The Edinburgh derby between Heart of Midlothian and Hibernian has been contested 269 times in all competitions, with the first meeting on Christmas Day 1875. This program cover is dated 1 Jan 1958.
Edinburgh, Scotland | Pity the Hearts or Hibs supporters who must plan a dawn awakening Sunday, shuffle through sleep-addled fog onto a westbound train or auto and negotiate riot-ready police cordons to enter the national football stadium at Hampden Park in Glasgow. All this is to see two fiercely supported Edinburgh clubs who, in defiance of probabilities and history, meet in a Tennent’s Scottish Cup semifinal at 1215 GMT. A Scottish Police Service spokesperson predicted “one of the biggest exoduses ever from Edinburgh.”
Pre-match lobbying to alter the Cup venue failed to persuade the Scottish Football Association to relocate the tie to the rubgy ground at Murrayfield in the capital. Environmentalists marshaled evidence that some 400 tons of emissions would be delivered aloft as the result of a westward drive, given that rail service will be limited. In the end, though, Hibernian objected to a potential Murrayfield move. Hearts, it seems, have used Murrayfield previously for UEFA Cup fixtures and might have a home advantage.
Sunday Herald (Glasgow) columnist Ian Bell was not persuaded by this line of reasoning:
The game is scheduled for 12.15pm. How suitable does that sound for 50,000 spectators casting their fates to the M8 (never mind the Edinburgh ring road) or taking their chances with jam-packed ScotRail trains (only two of which are due to run that morning owing to engineering works)? Believe it or not, some people actually like to have breakfast before a football match.
Although Hearts and Hibernian supporters have met in relative peace in recent years, Strathclyde police, of the administrative region encompassing Glasgow, promise aggressive crowd control. Chief superintendent Robin Howe warns that “you may find your supporters’ bus being stopped and searched by the police” to enforce a ban on alcohol. Naturally, as with any potentially troublesome derby, trains, buses and autos carrying the two sides’ backers will be kept separate. The image still lives in some minds of disaffected youth supporters of the Edinburgh pair embracing the so-called casual culture of the 1980s. Hibs supporter Irvine Welsh based the novel Trainspotting, later a film directed by Danny Boyle, on the self-destructive tendencies among the hardcore Hibee crowd.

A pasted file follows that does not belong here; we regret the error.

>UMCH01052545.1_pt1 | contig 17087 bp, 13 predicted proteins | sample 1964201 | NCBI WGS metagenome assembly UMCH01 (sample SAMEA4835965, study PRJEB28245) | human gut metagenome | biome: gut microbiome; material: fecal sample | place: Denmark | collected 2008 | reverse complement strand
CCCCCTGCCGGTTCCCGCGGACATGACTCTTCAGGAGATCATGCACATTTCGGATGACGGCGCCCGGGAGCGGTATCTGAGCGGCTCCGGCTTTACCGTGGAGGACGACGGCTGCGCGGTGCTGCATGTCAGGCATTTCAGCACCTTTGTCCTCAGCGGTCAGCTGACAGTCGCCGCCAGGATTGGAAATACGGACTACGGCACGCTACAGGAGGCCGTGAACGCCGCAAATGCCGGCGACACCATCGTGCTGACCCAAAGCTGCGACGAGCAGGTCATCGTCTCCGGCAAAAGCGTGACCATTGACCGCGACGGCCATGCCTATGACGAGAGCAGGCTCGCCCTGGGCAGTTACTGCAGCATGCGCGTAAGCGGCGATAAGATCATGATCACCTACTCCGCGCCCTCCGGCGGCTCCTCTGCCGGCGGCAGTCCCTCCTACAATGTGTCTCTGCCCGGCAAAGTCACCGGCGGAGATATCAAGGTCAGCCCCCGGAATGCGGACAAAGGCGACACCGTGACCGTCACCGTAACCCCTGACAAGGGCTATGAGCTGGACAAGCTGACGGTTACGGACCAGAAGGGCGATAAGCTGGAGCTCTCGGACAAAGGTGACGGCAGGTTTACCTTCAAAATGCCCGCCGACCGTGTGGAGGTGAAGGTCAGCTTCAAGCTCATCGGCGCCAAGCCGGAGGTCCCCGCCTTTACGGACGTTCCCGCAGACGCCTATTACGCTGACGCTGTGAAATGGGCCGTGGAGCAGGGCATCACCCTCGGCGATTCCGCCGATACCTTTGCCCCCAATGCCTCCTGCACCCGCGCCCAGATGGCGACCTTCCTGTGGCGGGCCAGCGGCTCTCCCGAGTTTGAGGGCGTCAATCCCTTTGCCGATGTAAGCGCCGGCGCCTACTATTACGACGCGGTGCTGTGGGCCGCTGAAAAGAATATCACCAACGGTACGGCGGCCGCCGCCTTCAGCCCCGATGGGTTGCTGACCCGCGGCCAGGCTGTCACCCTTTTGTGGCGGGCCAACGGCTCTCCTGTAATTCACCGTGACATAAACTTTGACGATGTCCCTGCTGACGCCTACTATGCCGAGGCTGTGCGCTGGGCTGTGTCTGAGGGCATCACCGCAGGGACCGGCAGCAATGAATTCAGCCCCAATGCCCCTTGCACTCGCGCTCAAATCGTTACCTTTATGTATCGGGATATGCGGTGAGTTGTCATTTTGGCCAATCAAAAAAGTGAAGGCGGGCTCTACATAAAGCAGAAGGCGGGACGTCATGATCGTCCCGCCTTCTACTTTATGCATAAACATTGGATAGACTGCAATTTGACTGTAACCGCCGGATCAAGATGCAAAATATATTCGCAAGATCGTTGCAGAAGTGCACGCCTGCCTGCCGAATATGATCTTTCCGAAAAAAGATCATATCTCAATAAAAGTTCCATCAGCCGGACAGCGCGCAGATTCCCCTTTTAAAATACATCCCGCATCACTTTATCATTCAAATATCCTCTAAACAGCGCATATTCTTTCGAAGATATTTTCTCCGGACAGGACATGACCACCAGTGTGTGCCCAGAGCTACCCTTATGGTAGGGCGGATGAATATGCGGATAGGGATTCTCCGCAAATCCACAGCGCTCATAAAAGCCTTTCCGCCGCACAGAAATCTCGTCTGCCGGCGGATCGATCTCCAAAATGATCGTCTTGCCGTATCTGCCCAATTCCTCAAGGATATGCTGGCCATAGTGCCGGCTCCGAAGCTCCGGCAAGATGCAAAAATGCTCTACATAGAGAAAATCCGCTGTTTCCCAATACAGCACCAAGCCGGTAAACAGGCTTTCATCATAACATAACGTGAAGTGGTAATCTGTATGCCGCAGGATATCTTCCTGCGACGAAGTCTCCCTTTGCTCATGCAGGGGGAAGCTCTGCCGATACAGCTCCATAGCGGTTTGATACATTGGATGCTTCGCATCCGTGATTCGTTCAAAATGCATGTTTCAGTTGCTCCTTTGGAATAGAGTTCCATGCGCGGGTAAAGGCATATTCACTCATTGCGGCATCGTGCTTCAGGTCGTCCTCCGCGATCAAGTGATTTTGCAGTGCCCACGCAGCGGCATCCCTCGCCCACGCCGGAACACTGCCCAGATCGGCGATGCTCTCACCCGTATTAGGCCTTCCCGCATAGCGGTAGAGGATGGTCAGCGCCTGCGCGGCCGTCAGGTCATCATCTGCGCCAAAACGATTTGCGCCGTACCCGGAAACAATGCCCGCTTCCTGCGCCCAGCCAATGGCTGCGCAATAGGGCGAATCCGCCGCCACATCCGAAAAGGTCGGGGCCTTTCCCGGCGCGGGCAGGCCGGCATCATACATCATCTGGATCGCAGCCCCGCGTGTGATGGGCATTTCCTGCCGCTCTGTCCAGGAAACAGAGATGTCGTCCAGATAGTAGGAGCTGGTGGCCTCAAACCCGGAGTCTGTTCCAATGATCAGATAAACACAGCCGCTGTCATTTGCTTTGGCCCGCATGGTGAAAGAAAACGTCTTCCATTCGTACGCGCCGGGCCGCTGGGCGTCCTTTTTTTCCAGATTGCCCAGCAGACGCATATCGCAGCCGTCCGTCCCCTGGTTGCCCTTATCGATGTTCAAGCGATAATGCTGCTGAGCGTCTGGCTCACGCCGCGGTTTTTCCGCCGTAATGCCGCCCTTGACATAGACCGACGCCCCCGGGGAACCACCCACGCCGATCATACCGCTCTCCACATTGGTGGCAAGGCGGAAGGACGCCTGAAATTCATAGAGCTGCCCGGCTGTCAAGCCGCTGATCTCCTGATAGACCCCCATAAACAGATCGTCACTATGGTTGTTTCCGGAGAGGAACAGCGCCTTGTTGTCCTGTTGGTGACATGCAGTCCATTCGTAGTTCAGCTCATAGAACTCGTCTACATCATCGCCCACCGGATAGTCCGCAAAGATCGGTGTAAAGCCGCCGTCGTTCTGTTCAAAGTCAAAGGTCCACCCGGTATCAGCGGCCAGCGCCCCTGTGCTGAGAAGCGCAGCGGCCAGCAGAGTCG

The refreshing nature of Sunday’s Cup encounter is partly the absence of Old Firm clubs Glasgow Celtic and Rangers, who have had a stranglehold on cup and league competition for most of the past 25 years. The Glasgow giants bowed out and left the first semifinal today to be contested between Dundee and second-division surprise Gretna. The team from the border village of 2,075 sailed through 3–0.
Hibs, a club with Irish Catholic roots in east Edinburgh, and Hearts can mine their long histories—both clubs date origins to circa 1875—for successful spells. Heart of Midlothian assumed a default alliance with Protestant interests in the capital, although sectarian ties have nowhere near the influence that they do in Glasgow. Hearts trace their unique name to a legend of children who played football near the Old Tollbooth, an assembly hall and prison that Sir Walter Scott gave the name “Heart of Midlothian,” his novel of 1818.
The teams played the Scottish Cup final on 14 Mar 1896 in Edinburgh, a 3–1 Hearts victory, with details of matchday still fresh:
The weather in the forenoon was dull. Hearts started the game against a slight breeze, which was neutralised by the fact that the Hibernians had what sun there was in their eyes.
Following the third goal for Hearts, “Hats, sticks, and handkerchiefs were thrown wildly into the air.”